SAN MIGUEL DE ALLENDE, Mexico – Legendary figure skater Toller Cranston, a six-time national champion whose unique artistic vision forever changed the sport, has died. He was 65.
Cranston, who won bronze medals at the 1974 world championships in Munich and the 1976 Innsbruck Olympics, died at his home in Mexico from an apparent heart attack, a Skate Canada spokesperson said Saturday.
“It’s sad to hear that,” former Canadian champ Mike Slipchuk said from this year’s national championships in Kingston, Ont. “Toller was the face of skating, what he did for skating in Canada and skating in the world is where we are now — really forcing the creative side of the sport.
“He was the one who really pushed those limits forward.”
Cranston, who was born in Hamilton and grew up in Kirkland Lake, Ont., and Montreal, never won an Olympic or world title but his dramatic showmanship had a profound impact on figure skating.
He later settled in Mexico and focused on his art, with his work exhibited in galleries and museums around the world.
Cranston was known for his biting sense of humour. He once laughingly commented to The Canadian Press about world champion Patrick Chan: “I don’t think I could watch him skate live, I’d commit suicide out of depression at how good he is.”
Slipchuk, who serves as Skate Canada’s high-performance director, said he’ll cherish his memories of Cranston.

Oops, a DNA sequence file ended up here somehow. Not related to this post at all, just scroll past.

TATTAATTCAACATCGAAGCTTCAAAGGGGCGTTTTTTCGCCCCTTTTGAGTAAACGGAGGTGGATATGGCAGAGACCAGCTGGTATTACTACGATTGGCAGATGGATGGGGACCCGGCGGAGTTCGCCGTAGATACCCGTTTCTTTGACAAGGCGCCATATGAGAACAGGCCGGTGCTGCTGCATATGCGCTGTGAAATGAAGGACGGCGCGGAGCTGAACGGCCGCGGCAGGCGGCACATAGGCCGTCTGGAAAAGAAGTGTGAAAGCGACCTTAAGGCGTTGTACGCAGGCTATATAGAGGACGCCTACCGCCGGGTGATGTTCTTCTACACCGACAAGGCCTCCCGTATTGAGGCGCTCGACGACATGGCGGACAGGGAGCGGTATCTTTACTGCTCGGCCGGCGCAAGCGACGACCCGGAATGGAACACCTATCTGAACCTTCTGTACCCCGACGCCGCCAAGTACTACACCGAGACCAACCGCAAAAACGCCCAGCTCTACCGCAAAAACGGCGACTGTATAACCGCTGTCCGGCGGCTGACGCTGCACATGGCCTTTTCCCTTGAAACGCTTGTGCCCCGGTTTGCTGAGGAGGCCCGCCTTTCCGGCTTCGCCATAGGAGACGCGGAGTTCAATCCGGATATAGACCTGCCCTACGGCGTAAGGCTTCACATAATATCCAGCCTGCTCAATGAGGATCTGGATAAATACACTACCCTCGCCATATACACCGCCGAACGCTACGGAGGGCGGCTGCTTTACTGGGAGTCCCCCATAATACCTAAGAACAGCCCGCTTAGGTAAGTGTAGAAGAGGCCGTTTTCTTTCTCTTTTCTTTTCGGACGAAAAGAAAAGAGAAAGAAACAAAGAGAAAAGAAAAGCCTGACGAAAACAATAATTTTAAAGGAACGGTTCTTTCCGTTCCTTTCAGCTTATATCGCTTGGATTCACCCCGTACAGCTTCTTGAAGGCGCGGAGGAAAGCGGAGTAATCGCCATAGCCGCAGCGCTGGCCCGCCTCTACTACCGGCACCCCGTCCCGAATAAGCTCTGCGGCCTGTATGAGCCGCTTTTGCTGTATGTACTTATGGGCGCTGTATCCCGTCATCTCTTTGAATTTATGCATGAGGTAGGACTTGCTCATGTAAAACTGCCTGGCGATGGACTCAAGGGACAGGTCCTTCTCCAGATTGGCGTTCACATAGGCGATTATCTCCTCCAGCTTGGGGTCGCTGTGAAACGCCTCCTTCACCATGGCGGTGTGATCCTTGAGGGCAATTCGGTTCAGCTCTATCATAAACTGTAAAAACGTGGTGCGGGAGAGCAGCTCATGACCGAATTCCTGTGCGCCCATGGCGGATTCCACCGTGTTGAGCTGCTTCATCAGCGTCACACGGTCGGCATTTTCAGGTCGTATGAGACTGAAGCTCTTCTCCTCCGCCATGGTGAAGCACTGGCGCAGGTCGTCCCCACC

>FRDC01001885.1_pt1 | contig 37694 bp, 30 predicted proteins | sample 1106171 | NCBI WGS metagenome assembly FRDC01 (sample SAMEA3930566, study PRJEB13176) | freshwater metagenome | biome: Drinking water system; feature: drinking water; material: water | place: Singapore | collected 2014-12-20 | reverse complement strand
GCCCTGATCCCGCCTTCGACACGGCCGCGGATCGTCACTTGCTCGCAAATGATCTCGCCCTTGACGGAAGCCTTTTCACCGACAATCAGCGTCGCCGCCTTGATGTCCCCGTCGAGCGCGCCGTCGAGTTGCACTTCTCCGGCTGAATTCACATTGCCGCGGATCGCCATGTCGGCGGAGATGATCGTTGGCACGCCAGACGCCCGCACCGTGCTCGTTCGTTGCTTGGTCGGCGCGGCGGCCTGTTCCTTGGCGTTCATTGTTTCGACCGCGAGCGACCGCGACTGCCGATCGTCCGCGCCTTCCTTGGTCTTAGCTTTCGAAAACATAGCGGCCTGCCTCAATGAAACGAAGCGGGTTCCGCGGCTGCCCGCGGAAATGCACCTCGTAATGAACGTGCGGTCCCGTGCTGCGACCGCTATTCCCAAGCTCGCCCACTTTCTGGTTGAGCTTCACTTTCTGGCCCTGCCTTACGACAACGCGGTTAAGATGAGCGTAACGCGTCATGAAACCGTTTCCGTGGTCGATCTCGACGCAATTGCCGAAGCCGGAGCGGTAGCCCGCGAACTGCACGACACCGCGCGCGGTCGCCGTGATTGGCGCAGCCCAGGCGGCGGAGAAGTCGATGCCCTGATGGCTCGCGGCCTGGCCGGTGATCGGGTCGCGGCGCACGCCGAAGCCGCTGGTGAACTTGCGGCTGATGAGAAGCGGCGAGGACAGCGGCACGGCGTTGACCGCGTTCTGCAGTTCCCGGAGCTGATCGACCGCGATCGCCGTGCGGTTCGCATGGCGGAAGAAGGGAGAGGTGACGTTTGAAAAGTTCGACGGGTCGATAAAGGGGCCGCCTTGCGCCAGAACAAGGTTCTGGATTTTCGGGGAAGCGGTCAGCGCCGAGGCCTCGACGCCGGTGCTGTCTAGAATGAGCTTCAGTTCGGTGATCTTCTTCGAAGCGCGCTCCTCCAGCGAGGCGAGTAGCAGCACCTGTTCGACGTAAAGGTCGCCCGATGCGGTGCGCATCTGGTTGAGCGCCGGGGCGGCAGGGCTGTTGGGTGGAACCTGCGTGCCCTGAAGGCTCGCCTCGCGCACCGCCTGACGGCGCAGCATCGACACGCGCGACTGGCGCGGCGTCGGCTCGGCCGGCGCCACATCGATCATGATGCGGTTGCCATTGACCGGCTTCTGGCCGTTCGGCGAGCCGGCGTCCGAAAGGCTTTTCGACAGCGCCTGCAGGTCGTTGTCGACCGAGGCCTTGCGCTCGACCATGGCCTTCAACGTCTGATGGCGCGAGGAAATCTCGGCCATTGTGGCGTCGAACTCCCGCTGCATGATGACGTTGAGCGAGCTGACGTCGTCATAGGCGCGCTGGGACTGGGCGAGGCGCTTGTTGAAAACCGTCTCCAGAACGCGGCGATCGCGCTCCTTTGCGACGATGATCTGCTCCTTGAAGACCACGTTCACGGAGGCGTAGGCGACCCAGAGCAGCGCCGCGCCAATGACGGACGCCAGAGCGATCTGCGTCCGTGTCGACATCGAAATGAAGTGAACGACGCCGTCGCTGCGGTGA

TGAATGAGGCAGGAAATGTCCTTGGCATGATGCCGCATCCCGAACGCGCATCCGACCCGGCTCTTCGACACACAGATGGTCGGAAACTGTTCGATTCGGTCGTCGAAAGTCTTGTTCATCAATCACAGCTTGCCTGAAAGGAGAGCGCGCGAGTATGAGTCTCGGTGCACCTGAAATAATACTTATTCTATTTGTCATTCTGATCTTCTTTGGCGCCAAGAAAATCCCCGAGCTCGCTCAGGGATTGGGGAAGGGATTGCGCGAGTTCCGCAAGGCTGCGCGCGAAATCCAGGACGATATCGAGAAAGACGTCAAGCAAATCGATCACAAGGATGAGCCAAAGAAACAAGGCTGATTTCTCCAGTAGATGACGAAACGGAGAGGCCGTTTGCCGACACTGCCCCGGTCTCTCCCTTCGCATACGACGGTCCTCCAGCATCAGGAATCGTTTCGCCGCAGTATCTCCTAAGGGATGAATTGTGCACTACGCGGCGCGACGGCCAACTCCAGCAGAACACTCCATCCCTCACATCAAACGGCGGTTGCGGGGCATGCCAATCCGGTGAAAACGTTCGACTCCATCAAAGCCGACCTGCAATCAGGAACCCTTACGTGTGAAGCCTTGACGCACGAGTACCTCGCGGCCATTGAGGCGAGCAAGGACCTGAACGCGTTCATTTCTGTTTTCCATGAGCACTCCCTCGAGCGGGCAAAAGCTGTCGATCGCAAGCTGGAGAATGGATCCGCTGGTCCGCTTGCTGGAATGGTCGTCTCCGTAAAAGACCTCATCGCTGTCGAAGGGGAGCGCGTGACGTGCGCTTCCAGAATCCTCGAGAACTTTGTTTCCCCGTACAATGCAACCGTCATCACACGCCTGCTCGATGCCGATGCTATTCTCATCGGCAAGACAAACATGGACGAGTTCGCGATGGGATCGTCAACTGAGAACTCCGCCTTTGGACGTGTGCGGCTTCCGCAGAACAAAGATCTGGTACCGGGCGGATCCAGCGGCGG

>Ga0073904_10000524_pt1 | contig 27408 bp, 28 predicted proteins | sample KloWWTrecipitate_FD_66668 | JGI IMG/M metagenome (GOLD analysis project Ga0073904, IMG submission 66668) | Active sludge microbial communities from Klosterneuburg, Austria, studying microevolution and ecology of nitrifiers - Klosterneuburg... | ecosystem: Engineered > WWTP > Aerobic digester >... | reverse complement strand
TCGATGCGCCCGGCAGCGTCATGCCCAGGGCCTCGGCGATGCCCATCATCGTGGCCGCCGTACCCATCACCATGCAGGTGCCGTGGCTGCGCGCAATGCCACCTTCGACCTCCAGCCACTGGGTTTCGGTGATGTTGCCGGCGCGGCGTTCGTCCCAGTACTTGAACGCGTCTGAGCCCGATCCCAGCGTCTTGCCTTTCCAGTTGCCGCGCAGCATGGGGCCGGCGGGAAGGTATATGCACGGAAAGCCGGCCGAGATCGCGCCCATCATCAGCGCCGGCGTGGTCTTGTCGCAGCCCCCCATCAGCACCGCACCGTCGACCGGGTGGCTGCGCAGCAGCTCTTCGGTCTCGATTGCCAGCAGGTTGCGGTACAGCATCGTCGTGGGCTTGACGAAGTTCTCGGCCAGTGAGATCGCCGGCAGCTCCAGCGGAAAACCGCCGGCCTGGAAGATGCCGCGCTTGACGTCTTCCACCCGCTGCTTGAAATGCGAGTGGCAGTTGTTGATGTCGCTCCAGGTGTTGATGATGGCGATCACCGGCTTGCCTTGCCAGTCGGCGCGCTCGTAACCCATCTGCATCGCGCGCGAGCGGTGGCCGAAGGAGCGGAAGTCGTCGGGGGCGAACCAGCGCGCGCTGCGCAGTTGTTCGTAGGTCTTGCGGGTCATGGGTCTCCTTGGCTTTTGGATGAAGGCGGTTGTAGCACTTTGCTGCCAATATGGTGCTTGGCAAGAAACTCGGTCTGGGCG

“He was one of the funniest people I’ve ever met,” he said. “He had a great sense of humour, it was always an entertaining day to see what story we were going to hear that day.”
Cranston won national titles from 1971 to ’76 and placed second at the 1971 North American championships in Peterborough, Ont. He won Skate Canada International events in 1973 and ’75.
He finished fourth at the 1975 world championships in Colorado Springs, and was fourth again a year later in Gothenburg, Sweden.
Cranston was 26 when he reached the Olympic podium at the 1976 Winter Games. He was later inducted into the Canadian Olympic Hall of Fame, Canada’s Sports Hall of Fame, and was made an Officer of the Order of Canada in 1977.
In 1995, he received a Special Olympic Order from the Canadian Olympic Committee. Cranston was also an illustrator, author, designer, choreographer and sports commentator.
Autopsy results were pending. There was no immediate word on funeral plans.
With files from Canadian Press sports reporter Lori Ewing.